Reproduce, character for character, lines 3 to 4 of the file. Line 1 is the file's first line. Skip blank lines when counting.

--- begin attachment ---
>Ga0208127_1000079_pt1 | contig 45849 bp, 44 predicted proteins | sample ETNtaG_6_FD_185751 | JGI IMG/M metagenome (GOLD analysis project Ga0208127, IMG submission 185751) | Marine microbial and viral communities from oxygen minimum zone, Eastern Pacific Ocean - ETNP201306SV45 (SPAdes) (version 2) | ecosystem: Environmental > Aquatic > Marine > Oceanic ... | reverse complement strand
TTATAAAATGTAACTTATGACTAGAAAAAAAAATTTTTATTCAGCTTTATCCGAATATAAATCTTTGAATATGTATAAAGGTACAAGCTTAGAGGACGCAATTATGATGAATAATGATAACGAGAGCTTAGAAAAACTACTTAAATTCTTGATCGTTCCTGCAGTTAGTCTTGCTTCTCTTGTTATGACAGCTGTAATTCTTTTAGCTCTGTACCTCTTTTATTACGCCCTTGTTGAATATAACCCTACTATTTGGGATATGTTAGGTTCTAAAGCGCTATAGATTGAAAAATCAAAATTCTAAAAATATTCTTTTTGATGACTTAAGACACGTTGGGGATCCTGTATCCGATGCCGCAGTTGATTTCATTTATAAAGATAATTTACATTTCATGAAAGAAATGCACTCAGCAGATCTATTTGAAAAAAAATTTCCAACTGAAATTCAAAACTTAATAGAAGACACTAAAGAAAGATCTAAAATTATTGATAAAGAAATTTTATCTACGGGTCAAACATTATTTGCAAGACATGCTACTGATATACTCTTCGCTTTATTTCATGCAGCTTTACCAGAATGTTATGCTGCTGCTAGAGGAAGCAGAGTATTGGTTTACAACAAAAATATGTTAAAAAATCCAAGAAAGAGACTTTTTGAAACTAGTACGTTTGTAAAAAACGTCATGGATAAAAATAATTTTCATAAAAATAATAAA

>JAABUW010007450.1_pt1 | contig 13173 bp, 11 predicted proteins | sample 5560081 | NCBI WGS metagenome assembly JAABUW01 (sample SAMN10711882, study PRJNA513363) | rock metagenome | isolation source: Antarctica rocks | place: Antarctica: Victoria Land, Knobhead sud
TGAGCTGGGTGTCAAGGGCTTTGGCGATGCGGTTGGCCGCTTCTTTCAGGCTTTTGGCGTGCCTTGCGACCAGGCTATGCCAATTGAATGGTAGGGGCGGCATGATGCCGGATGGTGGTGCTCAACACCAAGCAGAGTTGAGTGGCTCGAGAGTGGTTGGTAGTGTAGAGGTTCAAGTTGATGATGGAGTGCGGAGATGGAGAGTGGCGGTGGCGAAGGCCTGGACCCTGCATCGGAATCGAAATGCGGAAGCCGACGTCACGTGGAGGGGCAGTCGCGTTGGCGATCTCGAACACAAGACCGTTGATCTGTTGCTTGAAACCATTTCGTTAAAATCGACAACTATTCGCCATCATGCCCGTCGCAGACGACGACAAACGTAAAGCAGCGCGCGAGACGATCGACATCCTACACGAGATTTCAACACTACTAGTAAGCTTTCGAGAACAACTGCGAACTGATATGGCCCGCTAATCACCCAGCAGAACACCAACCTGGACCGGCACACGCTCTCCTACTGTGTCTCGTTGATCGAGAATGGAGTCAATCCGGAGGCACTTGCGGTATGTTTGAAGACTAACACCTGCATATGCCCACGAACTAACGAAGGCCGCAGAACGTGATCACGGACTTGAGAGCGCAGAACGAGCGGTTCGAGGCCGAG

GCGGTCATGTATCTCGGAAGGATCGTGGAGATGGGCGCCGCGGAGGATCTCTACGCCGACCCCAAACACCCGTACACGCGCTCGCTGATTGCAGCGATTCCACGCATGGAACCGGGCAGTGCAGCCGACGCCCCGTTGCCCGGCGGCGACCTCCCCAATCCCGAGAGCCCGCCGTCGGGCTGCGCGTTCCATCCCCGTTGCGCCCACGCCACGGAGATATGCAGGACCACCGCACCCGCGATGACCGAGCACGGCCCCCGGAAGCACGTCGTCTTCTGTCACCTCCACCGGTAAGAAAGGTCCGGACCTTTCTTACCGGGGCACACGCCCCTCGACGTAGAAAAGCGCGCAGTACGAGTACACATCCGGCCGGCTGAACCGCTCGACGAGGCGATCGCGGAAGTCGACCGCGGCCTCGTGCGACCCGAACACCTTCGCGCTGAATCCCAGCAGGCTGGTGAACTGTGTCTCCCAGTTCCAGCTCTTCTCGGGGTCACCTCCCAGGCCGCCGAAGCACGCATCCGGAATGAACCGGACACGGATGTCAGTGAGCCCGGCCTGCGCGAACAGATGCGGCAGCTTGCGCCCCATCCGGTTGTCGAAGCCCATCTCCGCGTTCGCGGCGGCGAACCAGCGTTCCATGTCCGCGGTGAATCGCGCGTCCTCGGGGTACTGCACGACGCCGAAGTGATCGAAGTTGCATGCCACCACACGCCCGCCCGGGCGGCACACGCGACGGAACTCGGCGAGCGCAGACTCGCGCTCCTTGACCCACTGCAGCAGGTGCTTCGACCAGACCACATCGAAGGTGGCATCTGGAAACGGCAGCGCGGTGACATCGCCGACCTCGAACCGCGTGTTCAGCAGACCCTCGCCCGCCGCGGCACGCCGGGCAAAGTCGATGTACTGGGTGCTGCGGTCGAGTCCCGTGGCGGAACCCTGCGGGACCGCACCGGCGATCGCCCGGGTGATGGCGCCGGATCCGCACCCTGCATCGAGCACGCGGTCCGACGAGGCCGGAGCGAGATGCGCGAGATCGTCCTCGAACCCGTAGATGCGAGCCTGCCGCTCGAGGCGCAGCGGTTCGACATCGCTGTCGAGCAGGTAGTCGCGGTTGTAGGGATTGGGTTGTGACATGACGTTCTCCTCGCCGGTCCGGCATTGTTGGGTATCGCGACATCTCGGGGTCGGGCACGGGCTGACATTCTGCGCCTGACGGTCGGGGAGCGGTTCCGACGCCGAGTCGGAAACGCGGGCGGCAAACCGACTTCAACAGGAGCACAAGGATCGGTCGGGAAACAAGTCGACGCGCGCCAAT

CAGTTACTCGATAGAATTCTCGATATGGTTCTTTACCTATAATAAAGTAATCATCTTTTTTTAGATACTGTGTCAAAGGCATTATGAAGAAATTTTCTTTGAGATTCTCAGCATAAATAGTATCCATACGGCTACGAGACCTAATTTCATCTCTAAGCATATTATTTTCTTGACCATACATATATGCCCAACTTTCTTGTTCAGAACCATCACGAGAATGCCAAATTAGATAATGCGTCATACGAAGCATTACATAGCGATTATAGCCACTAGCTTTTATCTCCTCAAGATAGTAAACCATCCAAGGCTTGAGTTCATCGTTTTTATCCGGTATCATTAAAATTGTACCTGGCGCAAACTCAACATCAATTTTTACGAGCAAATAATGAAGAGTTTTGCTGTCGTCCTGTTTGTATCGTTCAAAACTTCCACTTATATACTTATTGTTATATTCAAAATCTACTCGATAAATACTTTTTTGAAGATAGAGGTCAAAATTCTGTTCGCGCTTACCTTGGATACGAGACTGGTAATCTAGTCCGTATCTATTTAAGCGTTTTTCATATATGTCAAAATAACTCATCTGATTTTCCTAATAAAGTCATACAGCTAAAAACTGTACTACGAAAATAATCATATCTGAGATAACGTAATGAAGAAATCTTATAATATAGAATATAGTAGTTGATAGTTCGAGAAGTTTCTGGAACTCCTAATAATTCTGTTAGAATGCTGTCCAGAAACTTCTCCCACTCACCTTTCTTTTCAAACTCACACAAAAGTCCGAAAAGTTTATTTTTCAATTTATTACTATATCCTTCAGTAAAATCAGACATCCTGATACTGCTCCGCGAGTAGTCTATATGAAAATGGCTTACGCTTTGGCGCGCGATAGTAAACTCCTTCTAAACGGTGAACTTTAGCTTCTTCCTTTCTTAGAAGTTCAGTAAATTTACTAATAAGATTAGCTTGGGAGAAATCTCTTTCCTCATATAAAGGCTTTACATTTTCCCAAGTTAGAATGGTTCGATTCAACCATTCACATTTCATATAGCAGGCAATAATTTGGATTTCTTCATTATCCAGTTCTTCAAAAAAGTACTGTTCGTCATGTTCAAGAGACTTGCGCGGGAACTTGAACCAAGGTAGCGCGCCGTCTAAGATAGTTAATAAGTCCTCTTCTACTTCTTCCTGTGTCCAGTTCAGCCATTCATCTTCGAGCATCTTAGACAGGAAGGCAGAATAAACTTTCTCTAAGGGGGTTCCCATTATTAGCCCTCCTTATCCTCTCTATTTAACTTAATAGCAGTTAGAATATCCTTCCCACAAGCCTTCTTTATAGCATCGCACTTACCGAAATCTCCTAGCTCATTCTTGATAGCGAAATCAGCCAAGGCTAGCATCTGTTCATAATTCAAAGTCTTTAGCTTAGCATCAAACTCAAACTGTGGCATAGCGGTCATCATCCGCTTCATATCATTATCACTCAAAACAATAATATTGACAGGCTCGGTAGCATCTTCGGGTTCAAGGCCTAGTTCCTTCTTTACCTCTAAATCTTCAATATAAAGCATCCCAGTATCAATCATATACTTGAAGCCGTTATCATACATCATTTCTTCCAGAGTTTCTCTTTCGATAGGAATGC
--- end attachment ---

>JAABUW010007450.1_pt1 | contig 13173 bp, 11 predicted proteins | sample 5560081 | NCBI WGS metagenome assembly JAABUW01 (sample SAMN10711882, study PRJNA513363) | rock metagenome | isolation source: Antarctica rocks | place: Antarctica: Victoria Land, Knobhead sud
TGAGCTGGGTGTCAAGGGCTTTGGCGATGCGGTTGGCCGCTTCTTTCAGGCTTTTGGCGTGCCTTGCGACCAGGCTATGCCAATTGAATGGTAGGGGCGGCATGATGCCGGATGGTGGTGCTCAACACCAAGCAGAGTTGAGTGGCTCGAGAGTGGTTGGTAGTGTAGAGGTTCAAGTTGATGATGGAGTGCGGAGATGGAGAGTGGCGGTGGCGAAGGCCTGGACCCTGCATCGGAATCGAAATGCGGAAGCCGACGTCACGTGGAGGGGCAGTCGCGTTGGCGATCTCGAACACAAGACCGTTGATCTGTTGCTTGAAACCATTTCGTTAAAATCGACAACTATTCGCCATCATGCCCGTCGCAGACGACGACAAACGTAAAGCAGCGCGCGAGACGATCGACATCCTACACGAGATTTCAACACTACTAGTAAGCTTTCGAGAACAACTGCGAACTGATATGGCCCGCTAATCACCCAGCAGAACACCAACCTGGACCGGCACACGCTCTCCTACTGTGTCTCGTTGATCGAGAATGGAGTCAATCCGGAGGCACTTGCGGTATGTTTGAAGACTAACACCTGCATATGCCCACGAACTAACGAAGGCCGCAGAACGTGATCACGGACTTGAGAGCGCAGAACGAGCGGTTCGAGGCCGAG